In the same way amateur players don't have 100% reliable serves, they don't have 100% reliable returns either.
Yes but in doubles you can hang people out to dry.

In singles sure just dump it in. But in doubles you are better off missing then tossing in a gravity reliant puff ball. It's not that returns are 100% reliable its that they will be demoralizing at even 3.5 - never mind 4.0 or 4.5.

But there is another reason to not to go for reliability on the second serve - it slows development.

Here is the stone cold truth that tennis pros and better players do not want to admit:

Almost all low level players can hit a face-on pancake puff ball serve in more accurately then they can a "topspin" serve.

If you had to teach your mom one serve to get in - if she was playing a match it would be a forehand grip front facing puff ball tap serve. This is what your partner would resort to if they HAD to get the second serve in.

So like I said a better approach would be to really "boost" his "slice" serve - have him hit that for first and second. Your overall numbers would go up and you can do it with positive reinforcement. "Hey buddy great serve you should hit that more often. "

You are a team - you need to use some charm..
 

heninfan99

Talk Tennis Guru
The worst are people that tap in their 2nd serves leaving you to be a giant target at net. And when you move back to save yourself they give you an offended look. lol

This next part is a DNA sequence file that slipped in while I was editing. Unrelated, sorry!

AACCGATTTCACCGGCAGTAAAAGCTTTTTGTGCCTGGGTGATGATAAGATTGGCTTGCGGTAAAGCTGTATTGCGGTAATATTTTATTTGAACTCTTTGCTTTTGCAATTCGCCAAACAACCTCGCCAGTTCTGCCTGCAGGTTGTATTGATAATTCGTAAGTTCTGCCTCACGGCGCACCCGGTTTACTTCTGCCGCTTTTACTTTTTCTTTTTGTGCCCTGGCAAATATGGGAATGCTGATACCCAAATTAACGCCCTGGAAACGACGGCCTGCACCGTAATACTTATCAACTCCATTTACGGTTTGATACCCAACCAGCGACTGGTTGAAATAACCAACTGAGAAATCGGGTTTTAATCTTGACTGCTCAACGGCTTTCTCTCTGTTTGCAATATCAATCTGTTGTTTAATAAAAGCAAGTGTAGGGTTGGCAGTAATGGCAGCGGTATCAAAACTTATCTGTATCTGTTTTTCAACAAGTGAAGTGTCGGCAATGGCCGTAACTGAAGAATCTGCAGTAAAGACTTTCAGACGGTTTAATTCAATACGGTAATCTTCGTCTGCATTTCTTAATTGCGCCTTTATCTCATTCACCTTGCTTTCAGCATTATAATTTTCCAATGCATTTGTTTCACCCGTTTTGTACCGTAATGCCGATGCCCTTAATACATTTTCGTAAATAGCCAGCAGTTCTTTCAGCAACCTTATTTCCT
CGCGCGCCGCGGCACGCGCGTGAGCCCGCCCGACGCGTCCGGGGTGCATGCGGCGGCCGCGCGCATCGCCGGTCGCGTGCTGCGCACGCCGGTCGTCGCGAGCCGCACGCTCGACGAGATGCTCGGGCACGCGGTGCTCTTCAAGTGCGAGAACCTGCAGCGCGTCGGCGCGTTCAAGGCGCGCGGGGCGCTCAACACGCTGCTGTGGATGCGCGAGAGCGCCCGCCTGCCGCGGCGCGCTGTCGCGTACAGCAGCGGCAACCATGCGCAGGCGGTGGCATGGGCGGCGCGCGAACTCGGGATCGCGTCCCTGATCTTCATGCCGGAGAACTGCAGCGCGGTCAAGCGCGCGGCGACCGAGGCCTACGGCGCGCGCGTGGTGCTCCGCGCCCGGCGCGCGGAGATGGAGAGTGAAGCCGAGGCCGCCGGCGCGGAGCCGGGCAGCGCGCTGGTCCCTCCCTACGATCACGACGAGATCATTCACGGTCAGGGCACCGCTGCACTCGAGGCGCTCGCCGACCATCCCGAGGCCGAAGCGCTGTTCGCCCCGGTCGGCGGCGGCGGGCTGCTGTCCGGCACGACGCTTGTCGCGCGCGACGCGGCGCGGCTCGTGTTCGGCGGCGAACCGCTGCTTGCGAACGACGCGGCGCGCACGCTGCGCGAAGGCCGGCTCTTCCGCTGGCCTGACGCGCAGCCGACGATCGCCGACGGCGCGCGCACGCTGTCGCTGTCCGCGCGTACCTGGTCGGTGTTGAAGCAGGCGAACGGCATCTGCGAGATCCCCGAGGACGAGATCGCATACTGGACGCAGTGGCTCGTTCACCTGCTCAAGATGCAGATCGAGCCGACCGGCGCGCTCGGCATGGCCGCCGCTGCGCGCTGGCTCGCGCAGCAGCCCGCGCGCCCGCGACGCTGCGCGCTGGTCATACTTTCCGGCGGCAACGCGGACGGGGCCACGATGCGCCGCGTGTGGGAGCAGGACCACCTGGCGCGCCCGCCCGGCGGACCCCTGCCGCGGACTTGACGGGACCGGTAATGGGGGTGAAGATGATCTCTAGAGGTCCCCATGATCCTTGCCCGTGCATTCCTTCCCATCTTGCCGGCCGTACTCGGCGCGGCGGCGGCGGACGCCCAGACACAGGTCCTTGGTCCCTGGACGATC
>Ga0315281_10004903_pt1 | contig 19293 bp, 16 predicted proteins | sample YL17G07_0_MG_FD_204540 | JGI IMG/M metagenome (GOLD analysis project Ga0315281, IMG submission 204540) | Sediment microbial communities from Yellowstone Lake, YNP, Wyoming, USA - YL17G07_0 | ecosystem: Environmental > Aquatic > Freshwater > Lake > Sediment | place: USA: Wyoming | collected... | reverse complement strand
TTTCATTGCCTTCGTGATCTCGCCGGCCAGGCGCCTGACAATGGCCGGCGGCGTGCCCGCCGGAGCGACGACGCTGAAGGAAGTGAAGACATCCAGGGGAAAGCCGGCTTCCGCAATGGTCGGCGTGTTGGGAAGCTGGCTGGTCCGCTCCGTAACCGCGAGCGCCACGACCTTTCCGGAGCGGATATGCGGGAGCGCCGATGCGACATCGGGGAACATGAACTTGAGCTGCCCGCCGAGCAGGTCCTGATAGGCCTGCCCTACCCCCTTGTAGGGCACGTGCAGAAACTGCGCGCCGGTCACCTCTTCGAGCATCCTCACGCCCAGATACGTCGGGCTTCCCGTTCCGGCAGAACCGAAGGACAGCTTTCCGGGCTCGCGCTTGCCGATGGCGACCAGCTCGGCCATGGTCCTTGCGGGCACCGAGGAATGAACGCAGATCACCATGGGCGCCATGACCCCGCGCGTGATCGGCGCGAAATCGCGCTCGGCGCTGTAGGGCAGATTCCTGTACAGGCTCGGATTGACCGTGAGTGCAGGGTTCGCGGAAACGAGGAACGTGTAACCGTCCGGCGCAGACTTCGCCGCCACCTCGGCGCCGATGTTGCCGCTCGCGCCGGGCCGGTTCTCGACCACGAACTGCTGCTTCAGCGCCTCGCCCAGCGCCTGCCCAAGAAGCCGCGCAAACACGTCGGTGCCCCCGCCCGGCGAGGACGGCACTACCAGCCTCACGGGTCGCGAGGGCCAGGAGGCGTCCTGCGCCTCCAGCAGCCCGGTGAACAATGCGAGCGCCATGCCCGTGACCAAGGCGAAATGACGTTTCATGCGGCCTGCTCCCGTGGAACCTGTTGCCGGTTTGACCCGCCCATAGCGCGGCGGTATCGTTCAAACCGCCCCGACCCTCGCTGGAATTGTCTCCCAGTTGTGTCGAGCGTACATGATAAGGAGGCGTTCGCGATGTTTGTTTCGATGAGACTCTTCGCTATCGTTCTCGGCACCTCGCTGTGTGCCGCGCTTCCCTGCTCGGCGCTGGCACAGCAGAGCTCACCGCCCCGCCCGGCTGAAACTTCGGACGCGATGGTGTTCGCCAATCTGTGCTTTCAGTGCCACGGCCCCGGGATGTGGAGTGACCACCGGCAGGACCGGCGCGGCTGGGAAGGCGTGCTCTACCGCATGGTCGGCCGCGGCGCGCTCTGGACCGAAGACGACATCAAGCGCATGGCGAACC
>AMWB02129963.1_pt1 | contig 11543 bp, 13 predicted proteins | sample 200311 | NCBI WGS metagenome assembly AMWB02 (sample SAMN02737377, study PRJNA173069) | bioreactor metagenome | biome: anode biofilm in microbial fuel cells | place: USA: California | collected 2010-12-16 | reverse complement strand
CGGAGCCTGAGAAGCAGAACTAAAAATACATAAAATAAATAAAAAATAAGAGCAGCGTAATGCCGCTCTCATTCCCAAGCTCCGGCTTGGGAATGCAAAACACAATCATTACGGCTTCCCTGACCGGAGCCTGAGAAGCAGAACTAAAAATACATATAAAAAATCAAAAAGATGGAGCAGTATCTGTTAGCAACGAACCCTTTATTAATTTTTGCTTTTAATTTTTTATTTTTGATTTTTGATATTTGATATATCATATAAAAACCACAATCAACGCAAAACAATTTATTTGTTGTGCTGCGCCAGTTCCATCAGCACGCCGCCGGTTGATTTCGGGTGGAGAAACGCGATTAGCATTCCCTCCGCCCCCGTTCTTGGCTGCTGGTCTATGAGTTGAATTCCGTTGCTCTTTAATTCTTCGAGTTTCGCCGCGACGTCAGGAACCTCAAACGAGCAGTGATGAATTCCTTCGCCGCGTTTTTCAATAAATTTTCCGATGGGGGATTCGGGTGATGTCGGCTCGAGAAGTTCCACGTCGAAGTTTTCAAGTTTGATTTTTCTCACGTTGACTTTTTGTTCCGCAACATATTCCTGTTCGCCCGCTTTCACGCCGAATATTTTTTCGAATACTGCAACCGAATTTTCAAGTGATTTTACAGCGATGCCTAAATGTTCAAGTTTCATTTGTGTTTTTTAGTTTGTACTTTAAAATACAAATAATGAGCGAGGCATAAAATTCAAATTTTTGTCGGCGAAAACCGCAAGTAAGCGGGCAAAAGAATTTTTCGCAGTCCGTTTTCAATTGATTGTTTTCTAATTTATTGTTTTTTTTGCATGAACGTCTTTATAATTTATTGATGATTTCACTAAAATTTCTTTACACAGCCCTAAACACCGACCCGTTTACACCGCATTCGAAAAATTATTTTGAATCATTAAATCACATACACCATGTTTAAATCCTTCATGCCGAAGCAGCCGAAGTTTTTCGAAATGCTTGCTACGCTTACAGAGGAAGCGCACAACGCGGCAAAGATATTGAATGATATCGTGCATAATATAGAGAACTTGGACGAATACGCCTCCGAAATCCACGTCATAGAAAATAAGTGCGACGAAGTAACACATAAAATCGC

Those people should be banned from playing doubles.
 

GuyClinch

Legend
The worst are people that tap in their 2nd serves leaving you to be a giant target at net. And when you move back to save yourself they give you an offended look. lol
Those people should be banned from playing doubles.
This. Better to avoid hanging your partner out to dry then not double faulting. Winning is not everything.
 
There is definitely some truth in how rec players over-focus on a big 1st serve and have no reliable serve. That is a totally valid complaint. Coming from another sport where it was drilled into me that you must have solid basics before layering on more advanced hits, I developed my "second serve" first. Honestly, I only had one type of serve for a good year or more. Now my topspin kicker is my highest percentage serve. In doubles, I'll often start the match hitting two second serves instead of deploying my first serve. Opponents often assume I'm hitting two first serves until I actually break out my first serve. :cool: I've also played entire matches where it was completely unnecessary to break out my first serve because my reliable serve was enough to get it done. However, I don't consider a patty cake serve a reliable serve except in the sense that you'll reliably lose your service games.
I've played for years at 4.5 and 5.0 hitting my 'second serve' on both serves... because my placement, depth and spin were good enough on the second to at least start the point from neutral or a slight advantage most of the time. Yes, sometimes people rip a winner... but that's usually my fault for getting too predictable or missing my spot. Often times just varying the speed and placement on a spinny second serve is enough... or like you said... try and throw in a flat, hard first serve every now and then. Even if you miss... they know you can go bigger so it leaves some doubt as to what is coming even if you never get the first serve in. But trying to hit a big 1st serve every 1st serve that only goes in 30-40% of the time is not a great serving strategy. Hit flat but back off to 80% effort or whatever effort that gets you close to 70% in or better. Mix that flat serve in with spin serves as the first serve. Point is that getting first serves in at a high percentage is much more likely to allow you an advantage or neutral start to the point than when you have to hit a second serve... period.